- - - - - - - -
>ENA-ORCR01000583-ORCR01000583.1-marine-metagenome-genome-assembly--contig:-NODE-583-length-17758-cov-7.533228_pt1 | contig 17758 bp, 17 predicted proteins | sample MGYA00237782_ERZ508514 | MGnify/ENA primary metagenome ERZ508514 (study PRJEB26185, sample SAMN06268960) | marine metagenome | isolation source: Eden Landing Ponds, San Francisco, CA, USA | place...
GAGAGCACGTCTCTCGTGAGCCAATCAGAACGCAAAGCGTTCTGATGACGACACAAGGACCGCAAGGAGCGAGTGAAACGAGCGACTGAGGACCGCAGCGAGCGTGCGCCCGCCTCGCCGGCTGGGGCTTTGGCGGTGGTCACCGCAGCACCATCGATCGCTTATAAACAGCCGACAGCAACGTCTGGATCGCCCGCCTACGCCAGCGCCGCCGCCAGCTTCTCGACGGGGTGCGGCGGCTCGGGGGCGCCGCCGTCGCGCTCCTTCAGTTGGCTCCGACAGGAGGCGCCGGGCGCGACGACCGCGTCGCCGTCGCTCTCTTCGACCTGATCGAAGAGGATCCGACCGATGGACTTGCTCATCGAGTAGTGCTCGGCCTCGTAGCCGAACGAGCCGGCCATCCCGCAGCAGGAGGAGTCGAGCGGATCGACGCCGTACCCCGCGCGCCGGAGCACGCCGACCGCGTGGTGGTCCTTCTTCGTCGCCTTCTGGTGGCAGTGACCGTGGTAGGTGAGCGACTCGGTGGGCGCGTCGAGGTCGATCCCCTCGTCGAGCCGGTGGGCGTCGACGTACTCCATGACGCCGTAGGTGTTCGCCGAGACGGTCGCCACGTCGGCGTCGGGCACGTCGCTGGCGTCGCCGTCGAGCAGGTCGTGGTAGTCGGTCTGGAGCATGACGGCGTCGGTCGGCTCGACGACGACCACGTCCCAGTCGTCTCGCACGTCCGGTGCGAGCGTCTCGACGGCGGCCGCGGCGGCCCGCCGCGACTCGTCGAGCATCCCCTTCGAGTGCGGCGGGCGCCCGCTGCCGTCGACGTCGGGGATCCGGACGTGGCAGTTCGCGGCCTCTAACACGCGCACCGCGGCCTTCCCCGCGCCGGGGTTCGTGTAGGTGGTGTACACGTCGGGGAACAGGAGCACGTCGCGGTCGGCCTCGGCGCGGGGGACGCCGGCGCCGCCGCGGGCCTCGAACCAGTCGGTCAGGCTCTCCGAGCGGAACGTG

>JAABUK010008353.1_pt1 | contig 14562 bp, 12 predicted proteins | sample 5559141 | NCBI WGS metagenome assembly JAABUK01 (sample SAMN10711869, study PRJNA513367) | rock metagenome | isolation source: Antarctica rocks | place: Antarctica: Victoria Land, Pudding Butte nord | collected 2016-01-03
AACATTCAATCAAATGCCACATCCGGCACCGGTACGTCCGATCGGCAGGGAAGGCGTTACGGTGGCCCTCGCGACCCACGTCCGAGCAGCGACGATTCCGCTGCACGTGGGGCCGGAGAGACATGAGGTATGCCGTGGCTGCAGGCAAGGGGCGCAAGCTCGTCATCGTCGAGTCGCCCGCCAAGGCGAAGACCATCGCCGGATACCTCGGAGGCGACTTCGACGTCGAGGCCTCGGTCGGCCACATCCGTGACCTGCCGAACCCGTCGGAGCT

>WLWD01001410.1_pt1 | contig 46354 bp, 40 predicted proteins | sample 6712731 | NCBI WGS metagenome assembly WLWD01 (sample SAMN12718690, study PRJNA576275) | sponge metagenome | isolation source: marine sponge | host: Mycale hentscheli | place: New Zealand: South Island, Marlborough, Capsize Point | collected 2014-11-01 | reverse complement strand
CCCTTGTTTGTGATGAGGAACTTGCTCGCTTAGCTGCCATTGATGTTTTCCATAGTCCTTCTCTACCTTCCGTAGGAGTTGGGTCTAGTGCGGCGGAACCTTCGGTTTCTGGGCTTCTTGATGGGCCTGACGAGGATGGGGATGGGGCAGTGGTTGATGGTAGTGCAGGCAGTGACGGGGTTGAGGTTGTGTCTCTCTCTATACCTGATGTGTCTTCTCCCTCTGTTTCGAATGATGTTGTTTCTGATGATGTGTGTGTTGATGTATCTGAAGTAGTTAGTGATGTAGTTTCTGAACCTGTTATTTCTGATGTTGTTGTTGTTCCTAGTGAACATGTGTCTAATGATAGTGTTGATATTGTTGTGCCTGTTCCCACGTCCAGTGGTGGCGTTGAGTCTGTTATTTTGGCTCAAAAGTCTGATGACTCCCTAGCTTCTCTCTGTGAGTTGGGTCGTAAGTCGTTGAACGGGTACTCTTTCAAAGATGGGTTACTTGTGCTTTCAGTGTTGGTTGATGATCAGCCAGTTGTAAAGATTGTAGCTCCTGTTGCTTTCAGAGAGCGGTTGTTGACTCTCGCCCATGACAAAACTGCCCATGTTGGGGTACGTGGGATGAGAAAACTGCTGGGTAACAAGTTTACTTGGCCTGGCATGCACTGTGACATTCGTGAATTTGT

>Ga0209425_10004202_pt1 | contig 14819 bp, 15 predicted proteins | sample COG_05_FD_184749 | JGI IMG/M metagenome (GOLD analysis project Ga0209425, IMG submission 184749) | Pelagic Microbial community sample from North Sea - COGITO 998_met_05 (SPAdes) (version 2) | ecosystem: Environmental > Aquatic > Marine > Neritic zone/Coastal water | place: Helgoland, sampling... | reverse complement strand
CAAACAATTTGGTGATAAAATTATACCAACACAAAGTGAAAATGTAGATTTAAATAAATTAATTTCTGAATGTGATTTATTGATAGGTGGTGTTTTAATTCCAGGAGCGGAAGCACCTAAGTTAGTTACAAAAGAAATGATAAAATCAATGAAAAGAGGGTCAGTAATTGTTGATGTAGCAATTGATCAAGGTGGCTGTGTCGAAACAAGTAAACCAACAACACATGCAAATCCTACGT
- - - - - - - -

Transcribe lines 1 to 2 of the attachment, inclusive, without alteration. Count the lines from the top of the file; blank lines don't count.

>ENA-ORCR01000583-ORCR01000583.1-marine-metagenome-genome-assembly--contig:-NODE-583-length-17758-cov-7.533228_pt1 | contig 17758 bp, 17 predicted proteins | sample MGYA00237782_ERZ508514 | MGnify/ENA primary metagenome ERZ508514 (study PRJEB26185, sample SAMN06268960) | marine metagenome | isolation source: Eden Landing Ponds, San Francisco, CA, USA | place...
GAGAGCACGTCTCTCGTGAGCCAATCAGAACGCAAAGCGTTCTGATGACGACACAAGGACCGCAAGGAGCGAGTGAAACGAGCGACTGAGGACCGCAGCGAGCGTGCGCCCGCCTCGCCGGCTGGGGCTTTGGCGGTGGTCACCGCAGCACCATCGATCGCTTATAAACAGCCGACAGCAACGTCTGGATCGCCCGCCTACGCCAGCGCCGCCGCCAGCTTCTCGACGGGGTGCGGCGGCTCGGGGGCGCCGCCGTCGCGCTCCTTCAGTTGGCTCCGACAGGAGGCGCCGGGCGCGACGACCGCGTCGCCGTCGCTCTCTTCGACCTGATCGAAGAGGATCCGACCGATGGACTTGCTCATCGAGTAGTGCTCGGCCTCGTAGCCGAACGAGCCGGCCATCCCGCAGCAGGAGGAGTCGAGCGGATCGACGCCGTACCCCGCGCGCCGGAGCACGCCGACCGCGTGGTGGTCCTTCTTCGTCGCCTTCTGGTGGCAGTGACCGTGGTAGGTGAGCGACTCGGTGGGCGCGTCGAGGTCGATCCCCTCGTCGAGCCGGTGGGCGTCGACGTACTCCATGACGCCGTAGGTGTTCGCCGAGACGGTCGCCACGTCGGCGTCGGGCACGTCGCTGGCGTCGCCGTCGAGCAGGTCGTGGTAGTCGGTCTGGAGCATGACGGCGTCGGTCGGCTCGACGACGACCACGTCCCAGTCGTCTCGCACGTCCGGTGCGAGCGTCTCGACGGCGGCCGCGGCGGCCCGCCGCGACTCGTCGAGCATCCCCTTCGAGTGCGGCGGGCGCCCGCTGCCGTCGACGTCGGGGATCCGGACGTGGCAGTTCGCGGCCTCTAACACGCGCACCGCGGCCTTCCCCGCGCCGGGGTTCGTGTAGGTGGTGTACACGTCGGGGAACAGGAGCACGTCGCGGTCGGCCTCGGCGCGGGGGACGCCGGCGCCGCCGCGGGCCTCGAACCAGTCGGTCAGGCTCTCCGAGCGGAACGTG